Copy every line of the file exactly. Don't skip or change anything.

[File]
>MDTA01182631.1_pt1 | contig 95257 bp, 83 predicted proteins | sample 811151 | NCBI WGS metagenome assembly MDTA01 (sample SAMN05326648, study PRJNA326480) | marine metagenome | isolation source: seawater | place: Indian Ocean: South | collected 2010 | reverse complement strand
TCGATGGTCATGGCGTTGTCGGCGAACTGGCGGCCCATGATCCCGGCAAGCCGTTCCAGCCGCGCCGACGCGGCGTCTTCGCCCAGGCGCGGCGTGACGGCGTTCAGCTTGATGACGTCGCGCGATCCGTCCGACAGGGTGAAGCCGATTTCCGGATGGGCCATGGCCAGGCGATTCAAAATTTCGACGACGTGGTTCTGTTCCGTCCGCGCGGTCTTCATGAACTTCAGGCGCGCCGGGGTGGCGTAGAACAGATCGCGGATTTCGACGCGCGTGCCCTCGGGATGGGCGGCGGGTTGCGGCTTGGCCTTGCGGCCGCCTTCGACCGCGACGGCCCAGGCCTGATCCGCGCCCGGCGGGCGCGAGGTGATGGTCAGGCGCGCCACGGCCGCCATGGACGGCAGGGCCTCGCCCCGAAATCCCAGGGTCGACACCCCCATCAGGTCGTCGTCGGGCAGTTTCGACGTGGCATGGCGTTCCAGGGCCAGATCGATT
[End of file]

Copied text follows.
>MDTA01182631.1_pt1 | contig 95257 bp, 83 predicted proteins | sample 811151 | NCBI WGS metagenome assembly MDTA01 (sample SAMN05326648, study PRJNA326480) | marine metagenome | isolation source: seawater | place: Indian Ocean: South | collected 2010 | reverse complement strand
TCGATGGTCATGGCGTTGTCGGCGAACTGGCGGCCCATGATCCCGGCAAGCCGTTCCAGCCGCGCCGACGCGGCGTCTTCGCCCAGGCGCGGCGTGACGGCGTTCAGCTTGATGACGTCGCGCGATCCGTCCGACAGGGTGAAGCCGATTTCCGGATGGGCCATGGCCAGGCGATTCAAAATTTCGACGACGTGGTTCTGTTCCGTCCGCGCGGTCTTCATGAACTTCAGGCGCGCCGGGGTGGCGTAGAACAGATCGCGGATTTCGACGCGCGTGCCCTCGGGATGGGCGGCGGGTTGCGGCTTGGCCTTGCGGCCGCCTTCGACCGCGACGGCCCAGGCCTGATCCGCGCCCGGCGGGCGCGAGGTGATGGTCAGGCGCGCCACGGCCGCCATGGACGGCAGGGCCTCGCCCCGAAATCCCAGGGTCGACACCCCCATCAGGTCGTCGTCGGGCAGTTTCGACGTGGCATGGCGTTCCAGGGCCAGATCGATT